Florence Helen Strange had many interests and passions, but chief among them, perhaps, was learning and education.

The longtime Petaluma resident died on Oct. 9, two days after suffering a massive stroke during an art-themed trip to San Diego with friends. She was 85.

Strange fell in love with education as a girl, attending Holy Rosary Elementary School in Medford, Wis., where she was born in 1928. Inspired by the nuns who taught her, she decided to be a teacher.

She did so at 16, eventually becoming a nun and earning a master's degree in education.

She taught several ages of children in elementary schools in California, Wisconsin and Indiana over the years, but her favorite grade was kindergarten, her husband, David Strange, said.

Later, she was chosen to instruct other teachers at the Laboratory Campus School at Alverno College in Milwaukee. While a faculty member there, she edited a children's publication, Mime Magazine, and wrote and illustrated a series of publications for elementary teachers.

Then, in 1969, after studying the Catholic faith and considering her core values, she decided to no longer be a nun, resigned from the School Sisters of St. Francis and moved to San Francisco, where her brother lived.

That's where she met David Strange four years later, at a line dancing class. In 1974, they married. Soon after, they moved to the North Bay, and in 1987 to a home with a larger yard in Petaluma, so that Florence Strange could have more room to garden.

Gardening was another one of her lifelong passions. After she attended a lecture on tropical fruit, she became fascinated by it. She taught herself mainly through library research, becoming well-regarded in the field and even publishing on the subject. With her husband, she traveled the world in search of rare fruit, flying to places like Borneo and Thailand to gather seeds. She would then try to grow them in her Petaluma yard.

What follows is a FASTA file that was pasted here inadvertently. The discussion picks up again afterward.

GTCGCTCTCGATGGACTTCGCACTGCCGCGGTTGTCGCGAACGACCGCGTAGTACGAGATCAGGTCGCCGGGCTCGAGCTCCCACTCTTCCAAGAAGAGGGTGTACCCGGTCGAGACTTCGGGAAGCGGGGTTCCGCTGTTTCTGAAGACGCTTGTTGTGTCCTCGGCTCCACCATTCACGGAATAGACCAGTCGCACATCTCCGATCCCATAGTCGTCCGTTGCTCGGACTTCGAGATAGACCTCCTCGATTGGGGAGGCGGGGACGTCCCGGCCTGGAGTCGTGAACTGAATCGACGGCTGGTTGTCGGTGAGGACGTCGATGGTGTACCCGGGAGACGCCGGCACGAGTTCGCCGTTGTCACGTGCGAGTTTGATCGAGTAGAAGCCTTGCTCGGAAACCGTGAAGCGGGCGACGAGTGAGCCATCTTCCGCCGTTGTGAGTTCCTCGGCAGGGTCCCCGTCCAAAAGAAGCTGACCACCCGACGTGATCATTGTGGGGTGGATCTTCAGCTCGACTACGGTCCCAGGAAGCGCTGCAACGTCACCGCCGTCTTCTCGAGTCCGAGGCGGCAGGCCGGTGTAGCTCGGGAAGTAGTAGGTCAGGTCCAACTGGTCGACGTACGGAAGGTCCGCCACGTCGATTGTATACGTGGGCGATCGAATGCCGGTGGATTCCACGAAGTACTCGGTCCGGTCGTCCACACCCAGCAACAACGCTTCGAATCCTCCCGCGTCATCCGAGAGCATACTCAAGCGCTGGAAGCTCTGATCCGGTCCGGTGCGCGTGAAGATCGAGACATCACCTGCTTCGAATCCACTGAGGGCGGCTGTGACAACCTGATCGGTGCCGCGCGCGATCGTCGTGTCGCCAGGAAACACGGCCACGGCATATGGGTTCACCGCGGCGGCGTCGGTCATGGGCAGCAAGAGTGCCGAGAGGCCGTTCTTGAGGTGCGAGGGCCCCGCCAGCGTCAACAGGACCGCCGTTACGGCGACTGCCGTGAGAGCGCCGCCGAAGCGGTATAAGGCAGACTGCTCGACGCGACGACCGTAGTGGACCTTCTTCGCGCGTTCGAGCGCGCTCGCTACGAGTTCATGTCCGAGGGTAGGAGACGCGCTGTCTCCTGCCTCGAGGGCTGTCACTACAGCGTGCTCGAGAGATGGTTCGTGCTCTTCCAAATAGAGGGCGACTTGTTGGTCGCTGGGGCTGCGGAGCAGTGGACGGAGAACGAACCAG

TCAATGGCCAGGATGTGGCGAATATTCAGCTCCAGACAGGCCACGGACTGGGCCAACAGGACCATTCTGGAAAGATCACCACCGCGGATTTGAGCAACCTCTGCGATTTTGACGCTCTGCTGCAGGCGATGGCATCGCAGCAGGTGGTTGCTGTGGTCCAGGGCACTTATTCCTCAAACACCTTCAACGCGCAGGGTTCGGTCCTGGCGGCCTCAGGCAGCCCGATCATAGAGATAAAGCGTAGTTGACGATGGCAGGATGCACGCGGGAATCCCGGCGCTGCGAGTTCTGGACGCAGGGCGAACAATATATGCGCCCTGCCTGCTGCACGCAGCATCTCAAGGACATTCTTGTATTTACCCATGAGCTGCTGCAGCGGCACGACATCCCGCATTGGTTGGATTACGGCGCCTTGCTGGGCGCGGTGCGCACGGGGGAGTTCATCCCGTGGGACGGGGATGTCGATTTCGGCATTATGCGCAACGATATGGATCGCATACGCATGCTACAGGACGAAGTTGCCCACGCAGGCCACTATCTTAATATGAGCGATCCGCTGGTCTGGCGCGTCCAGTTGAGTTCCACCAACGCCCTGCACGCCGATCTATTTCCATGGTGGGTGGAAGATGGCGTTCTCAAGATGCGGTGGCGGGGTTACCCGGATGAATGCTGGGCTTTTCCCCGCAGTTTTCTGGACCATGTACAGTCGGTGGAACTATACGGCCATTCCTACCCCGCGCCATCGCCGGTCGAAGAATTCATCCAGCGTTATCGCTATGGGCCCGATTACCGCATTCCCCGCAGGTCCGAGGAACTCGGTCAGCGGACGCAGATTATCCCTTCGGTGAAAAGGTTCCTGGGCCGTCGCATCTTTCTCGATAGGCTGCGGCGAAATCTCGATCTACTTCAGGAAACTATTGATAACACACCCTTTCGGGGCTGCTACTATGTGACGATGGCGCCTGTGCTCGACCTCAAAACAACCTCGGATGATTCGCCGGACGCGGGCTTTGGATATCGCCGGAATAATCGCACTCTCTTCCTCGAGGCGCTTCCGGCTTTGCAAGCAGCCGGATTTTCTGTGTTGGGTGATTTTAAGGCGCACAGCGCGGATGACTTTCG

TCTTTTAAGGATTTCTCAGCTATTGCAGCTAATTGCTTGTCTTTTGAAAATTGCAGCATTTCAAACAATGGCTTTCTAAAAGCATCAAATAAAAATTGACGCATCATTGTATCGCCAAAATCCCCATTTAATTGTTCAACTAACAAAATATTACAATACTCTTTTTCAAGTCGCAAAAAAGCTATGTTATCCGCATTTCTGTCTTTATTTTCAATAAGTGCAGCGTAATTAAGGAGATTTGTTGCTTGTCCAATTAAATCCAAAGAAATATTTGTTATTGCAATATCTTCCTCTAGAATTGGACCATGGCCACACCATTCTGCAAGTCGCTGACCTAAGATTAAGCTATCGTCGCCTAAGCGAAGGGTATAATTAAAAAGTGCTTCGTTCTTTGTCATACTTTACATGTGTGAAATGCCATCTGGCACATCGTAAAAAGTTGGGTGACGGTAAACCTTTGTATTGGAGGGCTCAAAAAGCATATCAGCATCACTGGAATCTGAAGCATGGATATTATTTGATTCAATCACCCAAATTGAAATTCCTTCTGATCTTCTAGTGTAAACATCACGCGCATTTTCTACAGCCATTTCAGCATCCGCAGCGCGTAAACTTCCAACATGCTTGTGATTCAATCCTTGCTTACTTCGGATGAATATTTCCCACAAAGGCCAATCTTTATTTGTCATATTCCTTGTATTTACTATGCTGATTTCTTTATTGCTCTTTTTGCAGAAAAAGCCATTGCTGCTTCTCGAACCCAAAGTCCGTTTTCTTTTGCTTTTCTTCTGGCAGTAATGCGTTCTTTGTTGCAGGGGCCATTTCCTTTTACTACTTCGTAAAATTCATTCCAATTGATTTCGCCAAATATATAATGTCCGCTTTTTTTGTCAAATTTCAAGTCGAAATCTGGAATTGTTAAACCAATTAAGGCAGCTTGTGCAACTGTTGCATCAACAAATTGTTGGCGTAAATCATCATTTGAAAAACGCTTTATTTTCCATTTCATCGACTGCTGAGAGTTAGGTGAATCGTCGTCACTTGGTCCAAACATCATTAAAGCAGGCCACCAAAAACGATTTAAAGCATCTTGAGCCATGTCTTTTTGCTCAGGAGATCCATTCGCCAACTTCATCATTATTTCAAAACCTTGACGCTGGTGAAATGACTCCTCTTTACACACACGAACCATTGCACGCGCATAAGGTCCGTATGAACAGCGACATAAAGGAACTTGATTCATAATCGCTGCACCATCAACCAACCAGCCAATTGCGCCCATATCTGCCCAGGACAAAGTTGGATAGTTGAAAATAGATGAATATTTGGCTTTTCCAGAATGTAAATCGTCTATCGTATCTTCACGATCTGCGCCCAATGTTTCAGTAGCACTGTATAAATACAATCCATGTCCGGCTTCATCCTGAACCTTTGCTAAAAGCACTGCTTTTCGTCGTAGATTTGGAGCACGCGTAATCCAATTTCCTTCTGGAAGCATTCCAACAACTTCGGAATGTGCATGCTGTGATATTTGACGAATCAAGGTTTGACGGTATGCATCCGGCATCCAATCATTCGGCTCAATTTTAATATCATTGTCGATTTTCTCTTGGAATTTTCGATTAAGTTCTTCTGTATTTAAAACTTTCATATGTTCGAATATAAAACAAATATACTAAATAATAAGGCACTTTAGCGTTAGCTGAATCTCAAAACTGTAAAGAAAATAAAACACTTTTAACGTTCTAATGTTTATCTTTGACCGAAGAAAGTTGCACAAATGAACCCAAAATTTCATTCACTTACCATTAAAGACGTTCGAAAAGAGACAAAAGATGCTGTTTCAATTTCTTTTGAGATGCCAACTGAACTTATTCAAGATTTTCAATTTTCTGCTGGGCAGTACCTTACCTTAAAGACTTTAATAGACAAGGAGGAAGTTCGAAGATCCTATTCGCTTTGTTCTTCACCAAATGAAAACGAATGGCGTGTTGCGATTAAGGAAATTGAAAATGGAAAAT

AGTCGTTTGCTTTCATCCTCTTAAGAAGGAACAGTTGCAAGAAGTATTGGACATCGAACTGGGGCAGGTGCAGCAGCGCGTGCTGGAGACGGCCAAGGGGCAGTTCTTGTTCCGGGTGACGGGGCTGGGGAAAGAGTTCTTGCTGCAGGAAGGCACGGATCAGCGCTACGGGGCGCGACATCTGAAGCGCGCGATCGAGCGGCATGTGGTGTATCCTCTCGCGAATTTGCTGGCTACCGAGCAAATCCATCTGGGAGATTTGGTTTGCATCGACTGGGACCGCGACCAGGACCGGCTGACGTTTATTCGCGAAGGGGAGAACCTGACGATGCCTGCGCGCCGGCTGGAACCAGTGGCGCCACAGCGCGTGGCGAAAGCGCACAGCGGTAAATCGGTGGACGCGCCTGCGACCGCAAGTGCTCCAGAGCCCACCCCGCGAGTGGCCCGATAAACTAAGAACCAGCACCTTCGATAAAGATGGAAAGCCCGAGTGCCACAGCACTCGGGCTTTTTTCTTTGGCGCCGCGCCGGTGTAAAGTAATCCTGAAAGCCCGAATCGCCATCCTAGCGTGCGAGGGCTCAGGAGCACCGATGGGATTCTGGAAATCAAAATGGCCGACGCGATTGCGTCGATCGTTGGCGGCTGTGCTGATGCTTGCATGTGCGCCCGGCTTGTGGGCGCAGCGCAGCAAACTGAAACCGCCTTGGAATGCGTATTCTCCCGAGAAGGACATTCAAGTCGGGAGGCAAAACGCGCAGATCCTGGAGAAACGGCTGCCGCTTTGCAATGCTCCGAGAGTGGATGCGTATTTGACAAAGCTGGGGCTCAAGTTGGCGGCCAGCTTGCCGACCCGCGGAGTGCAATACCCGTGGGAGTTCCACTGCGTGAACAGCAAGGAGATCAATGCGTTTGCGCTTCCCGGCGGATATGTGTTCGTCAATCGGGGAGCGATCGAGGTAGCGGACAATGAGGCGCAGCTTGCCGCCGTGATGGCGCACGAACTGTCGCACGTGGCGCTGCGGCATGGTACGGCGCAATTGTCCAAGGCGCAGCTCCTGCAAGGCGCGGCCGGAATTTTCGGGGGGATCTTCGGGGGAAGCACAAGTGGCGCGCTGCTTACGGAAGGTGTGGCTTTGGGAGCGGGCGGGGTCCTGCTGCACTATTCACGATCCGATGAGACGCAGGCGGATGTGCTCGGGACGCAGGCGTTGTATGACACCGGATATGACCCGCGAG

Florence Strange remained after she retired in the early &‘80s. She and her husband attended the Unitarian Universalist church in Petaluma for about 10 years, and for some of those years, she taught Sunday school there.

Florence Strange was also an artist and writer, exhibiting painting and sculptures, authoring one children's book and illustrating another written by her nephew, Edward O'Reilly.

Florence is remembered for having an excitement about learning and life.

She is survived by her husband, who lives in Petaluma; sisters Mary Jane Bonneau of Washington, Caroline O'Reilly, Frances Ruplinger and Joan Altenhofen of Wisconsin and Bernadette Vos of Minnesota; brothers Bernard Pernsteiner of Wisconsin and Richard Pernsteiner of Oakland; stepsons Mark Strange of Oakland and Keith Strange of Pacifica; and numerous nieces and nephews.

A memorial service will be held at 1 p.m. Nov. 17 at Petaluma Womens Club, 518 G St., Petaluma.